A Collection of Anne Fish Pen & Ink Works

Artist:Anne Sefton Fish
Medium:Pen and Ink on Artist's Paper
Dimensions:Sizes Vary From 7" x 10 1/2" to 14" x 20"
Original Use:Interior Illustrations for The Tatler
Price:$750.00 - $950.00
Above: Pen & Ink Drawing "The Depression"
Above: Pen & Ink Drawing "The Casino"
Above: Pen & Ink Drawing "The Window"
Above: The framed and matted collection

We have come into a collection of Art Deco Great Depression era pen & ink illustrations by Anne Harriet Sefton used in the British humor magazine The Tatler. Sefton, who worked under her maiden name Fish, signing her pieces only with this enigmatic word, we have four remaining pieces for sale. Each of these published drawings follow the exploits of the popular character Eve, a coquettish modern flapper girl created by the artist. The enchanting Eve is seen in these original artworks navigating the slippery slope of dating and relationships and associated pratfalls of Depression era pop culture. Three of the pieces are still available: The Depression, The Casino, and The Window. The Casino is priced at $950.00 and the two smaller works are for sale for the price of $750.00  All are framed in matching clean lined gallery frames.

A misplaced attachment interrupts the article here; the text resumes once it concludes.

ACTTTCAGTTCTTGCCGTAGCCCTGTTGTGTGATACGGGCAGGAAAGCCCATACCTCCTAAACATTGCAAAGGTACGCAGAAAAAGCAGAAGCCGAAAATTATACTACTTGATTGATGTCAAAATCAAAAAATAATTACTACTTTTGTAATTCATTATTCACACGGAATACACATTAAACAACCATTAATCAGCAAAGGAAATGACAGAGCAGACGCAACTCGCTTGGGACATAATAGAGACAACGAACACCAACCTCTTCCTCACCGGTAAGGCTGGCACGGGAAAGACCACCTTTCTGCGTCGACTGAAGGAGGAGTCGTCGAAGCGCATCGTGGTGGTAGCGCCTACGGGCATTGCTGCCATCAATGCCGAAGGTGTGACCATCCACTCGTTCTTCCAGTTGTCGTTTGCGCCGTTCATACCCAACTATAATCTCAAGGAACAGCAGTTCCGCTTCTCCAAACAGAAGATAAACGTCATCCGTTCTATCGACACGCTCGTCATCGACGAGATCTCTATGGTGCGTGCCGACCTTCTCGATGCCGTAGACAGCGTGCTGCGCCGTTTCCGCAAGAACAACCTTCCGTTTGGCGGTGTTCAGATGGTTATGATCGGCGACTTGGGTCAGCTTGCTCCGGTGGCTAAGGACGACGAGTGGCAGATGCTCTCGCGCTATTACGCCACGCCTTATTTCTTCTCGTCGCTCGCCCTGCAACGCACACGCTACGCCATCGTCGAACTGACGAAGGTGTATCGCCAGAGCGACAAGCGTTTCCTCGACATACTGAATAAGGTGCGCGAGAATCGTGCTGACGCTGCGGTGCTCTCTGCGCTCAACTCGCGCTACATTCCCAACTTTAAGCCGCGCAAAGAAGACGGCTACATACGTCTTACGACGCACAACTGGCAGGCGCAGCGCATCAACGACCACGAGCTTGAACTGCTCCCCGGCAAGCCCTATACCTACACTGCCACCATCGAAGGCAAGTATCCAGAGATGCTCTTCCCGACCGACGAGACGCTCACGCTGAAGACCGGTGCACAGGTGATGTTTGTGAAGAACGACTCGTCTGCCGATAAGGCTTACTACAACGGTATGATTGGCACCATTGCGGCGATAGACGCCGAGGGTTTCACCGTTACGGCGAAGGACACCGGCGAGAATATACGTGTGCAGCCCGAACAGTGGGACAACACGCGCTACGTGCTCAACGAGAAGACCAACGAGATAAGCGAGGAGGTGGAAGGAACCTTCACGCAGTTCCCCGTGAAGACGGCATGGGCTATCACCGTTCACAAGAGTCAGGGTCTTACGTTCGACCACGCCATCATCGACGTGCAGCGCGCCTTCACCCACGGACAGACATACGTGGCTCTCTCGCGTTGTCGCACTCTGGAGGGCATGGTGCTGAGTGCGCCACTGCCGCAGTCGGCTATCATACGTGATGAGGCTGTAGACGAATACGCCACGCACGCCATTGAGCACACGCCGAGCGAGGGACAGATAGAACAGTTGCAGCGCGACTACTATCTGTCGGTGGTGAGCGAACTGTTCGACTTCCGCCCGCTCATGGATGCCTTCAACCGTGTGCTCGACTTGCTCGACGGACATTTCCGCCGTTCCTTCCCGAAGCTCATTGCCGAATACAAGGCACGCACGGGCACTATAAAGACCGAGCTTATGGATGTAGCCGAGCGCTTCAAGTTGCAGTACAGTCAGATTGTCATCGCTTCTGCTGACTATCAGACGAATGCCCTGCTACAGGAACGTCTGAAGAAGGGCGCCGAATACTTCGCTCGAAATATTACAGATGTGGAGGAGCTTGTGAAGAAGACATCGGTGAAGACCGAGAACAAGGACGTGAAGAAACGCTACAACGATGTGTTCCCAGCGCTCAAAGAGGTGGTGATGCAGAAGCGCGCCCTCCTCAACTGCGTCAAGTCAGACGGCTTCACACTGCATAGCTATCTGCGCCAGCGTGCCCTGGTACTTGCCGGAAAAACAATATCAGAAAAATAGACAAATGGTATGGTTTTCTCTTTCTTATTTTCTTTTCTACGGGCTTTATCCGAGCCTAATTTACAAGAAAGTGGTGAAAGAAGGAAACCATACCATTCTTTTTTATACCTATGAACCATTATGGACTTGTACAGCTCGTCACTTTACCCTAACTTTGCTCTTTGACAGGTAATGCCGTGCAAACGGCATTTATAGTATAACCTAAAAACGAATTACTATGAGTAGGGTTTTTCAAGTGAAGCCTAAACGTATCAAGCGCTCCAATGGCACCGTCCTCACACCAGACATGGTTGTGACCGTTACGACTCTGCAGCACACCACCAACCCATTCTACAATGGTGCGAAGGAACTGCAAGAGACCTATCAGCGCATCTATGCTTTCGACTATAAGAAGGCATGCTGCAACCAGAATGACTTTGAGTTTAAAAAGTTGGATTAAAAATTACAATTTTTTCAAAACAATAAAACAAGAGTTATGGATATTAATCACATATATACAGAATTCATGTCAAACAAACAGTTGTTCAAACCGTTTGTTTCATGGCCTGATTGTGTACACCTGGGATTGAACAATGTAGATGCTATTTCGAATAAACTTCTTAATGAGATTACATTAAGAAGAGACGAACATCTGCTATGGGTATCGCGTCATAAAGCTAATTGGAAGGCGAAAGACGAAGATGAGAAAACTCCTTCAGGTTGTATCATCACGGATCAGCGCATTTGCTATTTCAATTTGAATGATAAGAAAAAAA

Above: Caption in the margin on one of the works
Above: Verso inkstamp on one of the illustrations


Above: The Casino framed view
Above: The Window framed view
Above: The Depression framed view
Above: Mat detail
Above: Frame detail

Born in Bristol, England, the caricaturist and social satirist, Anne Harriet Sefton studied under Charles Orchardson and John Hassall at the London School of Art and in Paris. She married Walter Sefton, an Irish linen merchant, although she always used her maiden name 'FISH' when signing her works. An animal lover, she became particularly well-known for her amusing paintings of cats, although in the 1920s and 1930s she contributed drawings and caricatures on the flapper lifestyle for 'The Tatler' and created the character of 'Eve.' The artist created several covers for Vanity Fair magazine and was a contemporary of John Held Jr.


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